Compassion, cruelty and animal companions

July 23, 2019

July 23, 2019

By Nate Smelle

Each week, either Bancroft This Week or the Bancroft Times features animals rescued by Home Again that are in need of finding a forever home. Since speaking with Home Again volunteer Cathy Archambault at Pet Fest last week, I have been thinking about where these animals come from and what they have gone through to make it to the pages of our local newspapers.
During our conversation Archambault told me a few of the stories behind some of the animals that have come into their care. Many of the animals have either been neglected or abandoned by their previous owners and turned in because they were no longer wanted. While the level of neglect and abuse varies from animal to animal, in several instances she said the cats and dogs we see in the paper each week have endured “horrific” abuse. For example, on more than one occasion Home Again has rescued animals that have been thrown out the window of a moving vehicle.
The most common sentiment expressed by pet owners about their animal companions that I have heard while covering events like Home Again’s Pet Fest over the years is that they consider their furry friends to be part of the family. Thinking of the connection I have shared with each of my four-legged friends throughout my life it is hard to fathom how anyone could treat another living being so cruelly.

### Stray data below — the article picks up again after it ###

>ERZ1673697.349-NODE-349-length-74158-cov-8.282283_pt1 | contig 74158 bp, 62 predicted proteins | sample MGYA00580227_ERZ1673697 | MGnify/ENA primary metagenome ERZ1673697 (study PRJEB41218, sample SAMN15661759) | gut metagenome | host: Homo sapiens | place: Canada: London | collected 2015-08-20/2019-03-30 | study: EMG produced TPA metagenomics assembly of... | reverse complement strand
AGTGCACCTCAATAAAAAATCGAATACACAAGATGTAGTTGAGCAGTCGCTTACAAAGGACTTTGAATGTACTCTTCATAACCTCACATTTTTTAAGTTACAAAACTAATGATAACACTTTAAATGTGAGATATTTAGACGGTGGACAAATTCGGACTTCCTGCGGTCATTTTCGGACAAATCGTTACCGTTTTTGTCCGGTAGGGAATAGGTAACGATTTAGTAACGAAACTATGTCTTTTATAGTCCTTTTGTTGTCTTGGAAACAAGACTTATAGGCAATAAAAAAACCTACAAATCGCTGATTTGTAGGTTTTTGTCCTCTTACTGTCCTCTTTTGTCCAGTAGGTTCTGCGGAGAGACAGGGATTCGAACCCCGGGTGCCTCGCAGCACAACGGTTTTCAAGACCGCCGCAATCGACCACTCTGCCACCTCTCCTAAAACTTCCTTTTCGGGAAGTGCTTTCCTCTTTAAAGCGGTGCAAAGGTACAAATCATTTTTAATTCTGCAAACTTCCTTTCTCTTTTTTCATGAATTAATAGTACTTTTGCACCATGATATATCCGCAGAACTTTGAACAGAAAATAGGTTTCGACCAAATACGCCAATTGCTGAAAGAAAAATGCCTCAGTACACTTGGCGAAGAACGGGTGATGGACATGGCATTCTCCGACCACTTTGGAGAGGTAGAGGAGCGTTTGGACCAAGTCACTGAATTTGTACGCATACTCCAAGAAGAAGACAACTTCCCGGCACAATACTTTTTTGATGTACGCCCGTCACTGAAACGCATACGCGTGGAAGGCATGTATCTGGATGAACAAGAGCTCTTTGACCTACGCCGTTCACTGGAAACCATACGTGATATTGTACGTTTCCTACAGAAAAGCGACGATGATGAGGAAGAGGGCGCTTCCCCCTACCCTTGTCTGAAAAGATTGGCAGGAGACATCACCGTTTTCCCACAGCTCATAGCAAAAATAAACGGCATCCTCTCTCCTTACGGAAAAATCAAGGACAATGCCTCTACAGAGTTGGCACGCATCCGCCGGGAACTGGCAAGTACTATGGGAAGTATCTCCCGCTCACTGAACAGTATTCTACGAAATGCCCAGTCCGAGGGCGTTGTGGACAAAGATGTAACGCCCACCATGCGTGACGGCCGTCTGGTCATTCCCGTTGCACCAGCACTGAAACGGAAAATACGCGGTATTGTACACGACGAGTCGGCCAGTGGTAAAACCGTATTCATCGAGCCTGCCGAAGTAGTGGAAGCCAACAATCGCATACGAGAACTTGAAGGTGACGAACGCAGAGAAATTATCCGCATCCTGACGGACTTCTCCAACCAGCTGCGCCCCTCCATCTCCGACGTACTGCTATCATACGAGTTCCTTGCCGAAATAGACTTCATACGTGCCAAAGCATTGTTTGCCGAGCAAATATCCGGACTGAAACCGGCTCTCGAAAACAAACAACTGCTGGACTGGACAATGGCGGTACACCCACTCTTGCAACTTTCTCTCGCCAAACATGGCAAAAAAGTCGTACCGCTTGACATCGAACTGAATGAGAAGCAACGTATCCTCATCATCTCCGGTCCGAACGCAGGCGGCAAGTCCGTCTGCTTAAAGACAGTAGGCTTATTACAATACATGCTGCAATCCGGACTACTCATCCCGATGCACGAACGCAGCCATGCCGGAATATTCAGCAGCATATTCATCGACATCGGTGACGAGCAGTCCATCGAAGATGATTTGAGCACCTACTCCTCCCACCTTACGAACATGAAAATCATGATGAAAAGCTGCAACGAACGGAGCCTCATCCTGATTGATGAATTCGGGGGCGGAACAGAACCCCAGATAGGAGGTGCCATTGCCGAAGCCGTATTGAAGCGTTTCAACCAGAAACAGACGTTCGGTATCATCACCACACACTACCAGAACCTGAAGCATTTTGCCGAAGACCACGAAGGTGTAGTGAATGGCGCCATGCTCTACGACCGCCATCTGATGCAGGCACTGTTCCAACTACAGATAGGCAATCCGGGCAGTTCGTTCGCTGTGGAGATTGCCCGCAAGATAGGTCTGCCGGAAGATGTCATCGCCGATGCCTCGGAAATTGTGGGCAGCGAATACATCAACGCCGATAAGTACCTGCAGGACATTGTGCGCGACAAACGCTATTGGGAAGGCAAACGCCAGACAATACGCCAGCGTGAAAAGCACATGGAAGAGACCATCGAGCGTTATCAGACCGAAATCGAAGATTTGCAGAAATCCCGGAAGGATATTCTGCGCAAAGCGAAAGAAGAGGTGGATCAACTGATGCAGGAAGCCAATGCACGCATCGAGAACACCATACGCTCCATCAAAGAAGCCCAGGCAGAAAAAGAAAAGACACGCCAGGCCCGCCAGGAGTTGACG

Attempting to make sense of such an act of cruelty, German philosopher Arthur Schopenhauer hit the nail on the head when he wrote “Compassion for animals is intimately connected with goodness of character; and it may be confidently asserted that he who is cruel to animals cannot be a good man.”
Although animal cruelty still exists in many forms today, there has recently been signs of progress in Canada. In June, the federal government took steps to improve Canada’s protection of animals by passing: Bill S-203 which bans keeping whales and dolphins in captivity; Bill C-68 which outlaws the trade in shark fin products; and Bill C-84 which makes the sexual abuse of animals illegal and tightens the laws against animal fighting.
Despite these steps forward there are several gaps remaining in Canadian law that promote animal suffering. Because animals are considered property under Canada’s Criminal Code, cruelty towards animals in farms, puppy mills and laboratories, along with those used for entertainment purposes in zoos, aquarium’s and circuses is often overlooked. In the past three decades 26 orcas have died while being forced to perform at Marineland; and 105 horses – six in 2019 – have lost their lives at the Calgary Stampede. Yet, both the Stampede and Marineland go about their business year after year, barely receiving a slap on the wrist.
The recent changes to animal cruelty laws in Canada seem to signify a shift towards a more peaceful future for animals of all species. However, the effectiveness of this legislation will depend on our government’s will and ability to enforce it, and our wherewithal to hold them accountable.



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